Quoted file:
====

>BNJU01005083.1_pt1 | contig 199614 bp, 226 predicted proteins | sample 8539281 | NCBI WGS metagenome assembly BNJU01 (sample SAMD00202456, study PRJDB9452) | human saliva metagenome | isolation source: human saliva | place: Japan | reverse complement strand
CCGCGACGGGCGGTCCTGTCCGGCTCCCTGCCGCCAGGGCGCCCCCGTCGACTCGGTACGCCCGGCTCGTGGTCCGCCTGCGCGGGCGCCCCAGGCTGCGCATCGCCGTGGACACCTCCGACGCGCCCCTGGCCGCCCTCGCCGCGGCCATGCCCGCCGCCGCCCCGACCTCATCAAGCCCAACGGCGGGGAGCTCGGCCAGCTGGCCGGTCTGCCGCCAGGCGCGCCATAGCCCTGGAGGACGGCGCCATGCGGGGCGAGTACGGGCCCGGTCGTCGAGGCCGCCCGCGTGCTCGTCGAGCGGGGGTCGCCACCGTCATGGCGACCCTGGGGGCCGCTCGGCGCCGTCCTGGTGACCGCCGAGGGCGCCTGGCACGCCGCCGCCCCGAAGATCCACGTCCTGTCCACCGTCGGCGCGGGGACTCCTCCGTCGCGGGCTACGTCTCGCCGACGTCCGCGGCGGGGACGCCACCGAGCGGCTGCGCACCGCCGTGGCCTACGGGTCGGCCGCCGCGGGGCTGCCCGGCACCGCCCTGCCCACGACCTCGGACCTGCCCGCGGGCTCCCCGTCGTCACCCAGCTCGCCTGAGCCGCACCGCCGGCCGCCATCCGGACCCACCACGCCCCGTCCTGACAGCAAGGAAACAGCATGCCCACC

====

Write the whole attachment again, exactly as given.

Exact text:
>BNJU01005083.1_pt1 | contig 199614 bp, 226 predicted proteins | sample 8539281 | NCBI WGS metagenome assembly BNJU01 (sample SAMD00202456, study PRJDB9452) | human saliva metagenome | isolation source: human saliva | place: Japan | reverse complement strand
CCGCGACGGGCGGTCCTGTCCGGCTCCCTGCCGCCAGGGCGCCCCCGTCGACTCGGTACGCCCGGCTCGTGGTCCGCCTGCGCGGGCGCCCCAGGCTGCGCATCGCCGTGGACACCTCCGACGCGCCCCTGGCCGCCCTCGCCGCGGCCATGCCCGCCGCCGCCCCGACCTCATCAAGCCCAACGGCGGGGAGCTCGGCCAGCTGGCCGGTCTGCCGCCAGGCGCGCCATAGCCCTGGAGGACGGCGCCATGCGGGGCGAGTACGGGCCCGGTCGTCGAGGCCGCCCGCGTGCTCGTCGAGCGGGGGTCGCCACCGTCATGGCGACCCTGGGGGCCGCTCGGCGCCGTCCTGGTGACCGCCGAGGGCGCCTGGCACGCCGCCGCCCCGAAGATCCACGTCCTGTCCACCGTCGGCGCGGGGACTCCTCCGTCGCGGGCTACGTCTCGCCGACGTCCGCGGCGGGGACGCCACCGAGCGGCTGCGCACCGCCGTGGCCTACGGGTCGGCCGCCGCGGGGCTGCCCGGCACCGCCCTGCCCACGACCTCGGACCTGCCCGCGGGCTCCCCGTCGTCACCCAGCTCGCCTGAGCCGCACCGCCGGCCGCCATCCGGACCCACCACGCCCCGTCCTGACAGCAAGGAAACAGCATGCCCACC